Around my office and among my friends, we have this term called “E.F.,” which stands for “Embarrassed Feeling.” It’s basically a succinct way to refer to that feeling you get when you’re embarrassed for someone else because of the awkwardness of the situation, what that person is saying or doing unwittingly, etc. and out of politeness, there’s nothing you can really do about it other than grin and bear it. For example, when you’re in a group of people and somebody starts telling a story that becomes weirdly personal so as to make everyone else uncomfortable or when somebody is trying to tell a funny story and nobody is really responding, but the person just continues awkwardly and desperately with it anyway. E.F. is also a common phenomenon when watching episodes of Three’s Company, owing to the absurdity and general hi-jinks of their plot lines, usually based on some implausible misunderstanding and the ridiculous chaos that ensues (just look at the entire premise of the TV show itself).* There are a number of opportunities and situations in which you get E.F., but at least for me, it’s a particularly torturous feeling that I get on a semi-regular basis and it’s a small comfort to have a term with which to quickly refer to it.
Like E.F., there are a lot of common things out in there in the world that we’re all aware of, but don’t have real words or phrases to capture them with so we can refer to them in our daily conversations. The Meaning of Liff, aside from being terribly amusing, manages to capture a lot of those things, whether the word be adjective, verb or noun, made-up or real:
AINDERBY STEEPLE (n.)
One who asks you a question with the apparent motive of wanting to hear your answer, but who cuts short your opening sentence by leaning forward and saying ‘and I’ll tell you why I ask…’ and then talking solidly for the next hour.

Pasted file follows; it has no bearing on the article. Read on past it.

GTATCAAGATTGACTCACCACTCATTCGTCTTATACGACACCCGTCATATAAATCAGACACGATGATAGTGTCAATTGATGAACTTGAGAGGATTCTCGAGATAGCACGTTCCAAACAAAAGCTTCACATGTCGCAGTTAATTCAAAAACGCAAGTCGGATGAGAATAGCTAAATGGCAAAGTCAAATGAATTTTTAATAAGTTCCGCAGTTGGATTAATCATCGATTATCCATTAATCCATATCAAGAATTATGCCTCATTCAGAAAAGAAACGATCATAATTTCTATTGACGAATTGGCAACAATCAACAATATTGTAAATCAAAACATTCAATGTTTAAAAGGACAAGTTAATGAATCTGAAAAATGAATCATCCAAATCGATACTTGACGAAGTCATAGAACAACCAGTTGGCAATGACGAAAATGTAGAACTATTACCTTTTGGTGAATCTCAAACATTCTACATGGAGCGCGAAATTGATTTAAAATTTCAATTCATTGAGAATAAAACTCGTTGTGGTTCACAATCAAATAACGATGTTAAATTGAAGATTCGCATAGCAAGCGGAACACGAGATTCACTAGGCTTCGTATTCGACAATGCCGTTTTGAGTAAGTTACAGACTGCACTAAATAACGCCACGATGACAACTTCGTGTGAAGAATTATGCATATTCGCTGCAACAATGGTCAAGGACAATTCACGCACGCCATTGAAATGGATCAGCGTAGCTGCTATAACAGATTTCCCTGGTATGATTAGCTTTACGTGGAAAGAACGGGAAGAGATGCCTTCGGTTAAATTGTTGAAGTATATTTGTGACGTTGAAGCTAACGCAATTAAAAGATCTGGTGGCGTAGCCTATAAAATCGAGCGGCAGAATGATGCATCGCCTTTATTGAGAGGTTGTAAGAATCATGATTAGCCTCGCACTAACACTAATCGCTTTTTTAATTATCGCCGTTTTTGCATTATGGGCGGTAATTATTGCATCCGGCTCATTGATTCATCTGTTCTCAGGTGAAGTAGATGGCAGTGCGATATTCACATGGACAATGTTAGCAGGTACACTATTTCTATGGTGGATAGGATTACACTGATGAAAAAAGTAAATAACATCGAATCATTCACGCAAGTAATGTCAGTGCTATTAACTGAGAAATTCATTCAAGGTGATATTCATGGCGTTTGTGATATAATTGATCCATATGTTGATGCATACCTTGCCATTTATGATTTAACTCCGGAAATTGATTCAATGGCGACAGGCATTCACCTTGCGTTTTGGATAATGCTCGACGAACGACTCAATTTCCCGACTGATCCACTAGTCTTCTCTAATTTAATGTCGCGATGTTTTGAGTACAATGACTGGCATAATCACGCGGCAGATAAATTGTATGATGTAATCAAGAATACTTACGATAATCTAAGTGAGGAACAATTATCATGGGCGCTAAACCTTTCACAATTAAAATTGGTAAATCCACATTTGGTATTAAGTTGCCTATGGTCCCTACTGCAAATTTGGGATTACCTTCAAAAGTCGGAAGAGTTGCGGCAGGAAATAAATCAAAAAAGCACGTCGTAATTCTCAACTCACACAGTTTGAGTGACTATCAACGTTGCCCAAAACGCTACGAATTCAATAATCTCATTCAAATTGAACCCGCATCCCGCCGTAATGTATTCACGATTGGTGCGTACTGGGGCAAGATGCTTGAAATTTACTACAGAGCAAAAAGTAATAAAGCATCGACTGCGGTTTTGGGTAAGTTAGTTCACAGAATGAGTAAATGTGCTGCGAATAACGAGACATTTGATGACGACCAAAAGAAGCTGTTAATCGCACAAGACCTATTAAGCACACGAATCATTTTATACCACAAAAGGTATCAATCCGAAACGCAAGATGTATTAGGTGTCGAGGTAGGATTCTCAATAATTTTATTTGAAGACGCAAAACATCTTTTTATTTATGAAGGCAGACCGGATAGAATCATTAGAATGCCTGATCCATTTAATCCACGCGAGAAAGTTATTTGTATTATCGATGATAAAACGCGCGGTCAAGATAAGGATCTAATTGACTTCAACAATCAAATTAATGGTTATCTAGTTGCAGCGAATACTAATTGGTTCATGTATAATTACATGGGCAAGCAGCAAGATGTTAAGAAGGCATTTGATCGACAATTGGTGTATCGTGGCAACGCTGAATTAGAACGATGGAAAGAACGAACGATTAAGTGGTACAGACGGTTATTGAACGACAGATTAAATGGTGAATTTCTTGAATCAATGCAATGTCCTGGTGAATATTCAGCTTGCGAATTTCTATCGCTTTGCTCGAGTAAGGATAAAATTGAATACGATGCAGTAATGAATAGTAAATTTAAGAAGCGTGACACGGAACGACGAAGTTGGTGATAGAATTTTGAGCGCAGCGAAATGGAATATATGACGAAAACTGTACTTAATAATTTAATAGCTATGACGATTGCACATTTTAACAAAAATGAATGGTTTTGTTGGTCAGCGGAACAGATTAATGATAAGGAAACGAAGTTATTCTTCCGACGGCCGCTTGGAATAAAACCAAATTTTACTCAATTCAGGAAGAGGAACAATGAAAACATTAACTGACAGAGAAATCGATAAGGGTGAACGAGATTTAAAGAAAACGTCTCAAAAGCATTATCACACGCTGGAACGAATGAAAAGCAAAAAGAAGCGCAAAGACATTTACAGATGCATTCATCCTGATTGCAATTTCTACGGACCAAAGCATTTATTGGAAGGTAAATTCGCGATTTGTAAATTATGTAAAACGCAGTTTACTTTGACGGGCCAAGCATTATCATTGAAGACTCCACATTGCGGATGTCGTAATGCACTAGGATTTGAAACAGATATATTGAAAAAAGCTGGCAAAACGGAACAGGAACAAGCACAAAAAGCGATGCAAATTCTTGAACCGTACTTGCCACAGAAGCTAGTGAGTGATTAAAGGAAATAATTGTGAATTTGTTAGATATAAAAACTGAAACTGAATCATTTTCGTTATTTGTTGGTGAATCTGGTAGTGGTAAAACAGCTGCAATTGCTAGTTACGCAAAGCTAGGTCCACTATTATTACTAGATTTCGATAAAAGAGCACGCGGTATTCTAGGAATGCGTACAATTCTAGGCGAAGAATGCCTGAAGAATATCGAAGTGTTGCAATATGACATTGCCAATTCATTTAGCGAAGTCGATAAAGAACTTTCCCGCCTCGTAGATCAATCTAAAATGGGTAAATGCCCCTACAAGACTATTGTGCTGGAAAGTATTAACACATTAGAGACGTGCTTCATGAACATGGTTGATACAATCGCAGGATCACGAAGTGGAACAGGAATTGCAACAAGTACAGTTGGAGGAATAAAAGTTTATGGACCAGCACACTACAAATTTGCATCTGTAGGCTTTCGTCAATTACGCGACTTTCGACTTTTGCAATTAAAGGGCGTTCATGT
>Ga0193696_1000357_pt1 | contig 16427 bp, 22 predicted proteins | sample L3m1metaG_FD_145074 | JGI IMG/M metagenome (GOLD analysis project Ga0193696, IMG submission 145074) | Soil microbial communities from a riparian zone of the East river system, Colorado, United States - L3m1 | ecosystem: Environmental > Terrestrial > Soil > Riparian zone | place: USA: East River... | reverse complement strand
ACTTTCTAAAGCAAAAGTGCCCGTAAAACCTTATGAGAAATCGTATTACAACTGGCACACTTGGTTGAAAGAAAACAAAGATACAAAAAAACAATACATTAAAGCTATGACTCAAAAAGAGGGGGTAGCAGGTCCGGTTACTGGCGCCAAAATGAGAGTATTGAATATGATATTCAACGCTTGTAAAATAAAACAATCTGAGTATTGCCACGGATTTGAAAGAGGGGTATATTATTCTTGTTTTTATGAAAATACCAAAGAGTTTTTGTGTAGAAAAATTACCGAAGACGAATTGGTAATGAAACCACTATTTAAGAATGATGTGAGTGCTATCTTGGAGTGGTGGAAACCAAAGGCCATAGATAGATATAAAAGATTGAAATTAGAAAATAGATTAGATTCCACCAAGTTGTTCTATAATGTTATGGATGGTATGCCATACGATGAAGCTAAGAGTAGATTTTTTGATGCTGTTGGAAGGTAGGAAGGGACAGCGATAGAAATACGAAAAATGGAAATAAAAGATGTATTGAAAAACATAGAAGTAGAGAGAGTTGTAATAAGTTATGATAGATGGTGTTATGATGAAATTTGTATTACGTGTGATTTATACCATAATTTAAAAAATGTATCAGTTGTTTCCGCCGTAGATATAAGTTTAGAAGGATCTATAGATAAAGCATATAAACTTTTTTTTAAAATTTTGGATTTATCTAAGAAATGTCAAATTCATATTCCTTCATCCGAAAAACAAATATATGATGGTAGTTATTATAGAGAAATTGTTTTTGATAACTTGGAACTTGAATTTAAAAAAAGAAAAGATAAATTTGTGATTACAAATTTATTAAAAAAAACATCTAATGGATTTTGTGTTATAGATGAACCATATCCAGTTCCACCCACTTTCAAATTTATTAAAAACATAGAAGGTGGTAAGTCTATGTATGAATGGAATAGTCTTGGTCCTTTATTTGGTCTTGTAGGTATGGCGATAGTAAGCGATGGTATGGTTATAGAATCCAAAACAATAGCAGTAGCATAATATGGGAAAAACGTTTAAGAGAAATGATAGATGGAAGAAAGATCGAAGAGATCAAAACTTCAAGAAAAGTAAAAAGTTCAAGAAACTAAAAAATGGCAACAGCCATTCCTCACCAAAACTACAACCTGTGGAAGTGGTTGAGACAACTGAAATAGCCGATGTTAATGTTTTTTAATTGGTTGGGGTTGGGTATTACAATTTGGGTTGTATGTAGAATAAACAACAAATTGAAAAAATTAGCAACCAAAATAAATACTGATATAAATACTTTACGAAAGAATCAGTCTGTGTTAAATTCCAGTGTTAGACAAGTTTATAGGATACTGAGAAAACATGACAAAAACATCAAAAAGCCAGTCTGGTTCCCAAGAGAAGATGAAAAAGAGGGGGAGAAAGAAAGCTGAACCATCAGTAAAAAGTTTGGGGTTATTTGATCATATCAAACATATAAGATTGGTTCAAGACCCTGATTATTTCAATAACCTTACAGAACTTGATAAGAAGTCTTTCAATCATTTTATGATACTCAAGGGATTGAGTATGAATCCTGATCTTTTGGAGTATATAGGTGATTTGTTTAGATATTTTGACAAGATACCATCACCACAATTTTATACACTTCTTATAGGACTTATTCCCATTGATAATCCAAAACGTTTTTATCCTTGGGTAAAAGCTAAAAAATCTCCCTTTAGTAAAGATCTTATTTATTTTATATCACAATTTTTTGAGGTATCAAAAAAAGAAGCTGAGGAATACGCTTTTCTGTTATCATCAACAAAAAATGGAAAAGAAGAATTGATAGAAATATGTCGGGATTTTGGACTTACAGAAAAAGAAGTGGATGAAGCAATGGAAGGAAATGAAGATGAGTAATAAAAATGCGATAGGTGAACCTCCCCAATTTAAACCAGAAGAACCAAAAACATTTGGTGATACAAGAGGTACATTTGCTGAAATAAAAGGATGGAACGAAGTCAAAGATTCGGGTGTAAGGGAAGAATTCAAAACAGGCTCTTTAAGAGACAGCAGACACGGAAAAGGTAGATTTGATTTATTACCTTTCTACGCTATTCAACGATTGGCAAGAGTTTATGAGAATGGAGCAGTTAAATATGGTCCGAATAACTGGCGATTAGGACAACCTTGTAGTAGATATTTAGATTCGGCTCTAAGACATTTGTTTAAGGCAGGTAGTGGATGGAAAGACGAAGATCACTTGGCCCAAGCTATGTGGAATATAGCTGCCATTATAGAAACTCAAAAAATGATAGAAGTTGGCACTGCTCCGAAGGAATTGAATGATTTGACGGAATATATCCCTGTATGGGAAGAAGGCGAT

The irrational and inevitable discrepancy between the amount pooled and the amount needed when a large group of people try to pay a bill together after a meal.
To shout at foreigners in the belief that the louder you speak, the better they’ll understand you.
For the American reader, it may feel a little strange– the book was written by two Brits, Douglas Adams (of The Hitchhiker’s Guide to the Galaxy fame) and John Lloyd (who also worked on parts of the radio series of The Guide and produced all four Blackadder series, another favorite of mine), and its contents have a markedly British tone. (Of course, I opted for the authentic UK edition, shiny and new, shipped over from the UK.)
In any case, for those who love words, even made up ones, and being able to sum up the daily idiosyncrasies of life, you should take a look.
*And as my co-worker said of Jack Tripper, “he had such a 70’s f*cking haircut, I just wanted to punch him in the face.” (No offense to John Ritter, God rest his soul. Despite probably being best-known for playing Jack Tripper, he did a lot of other work that I thought was much better and certainly induced less E.F.)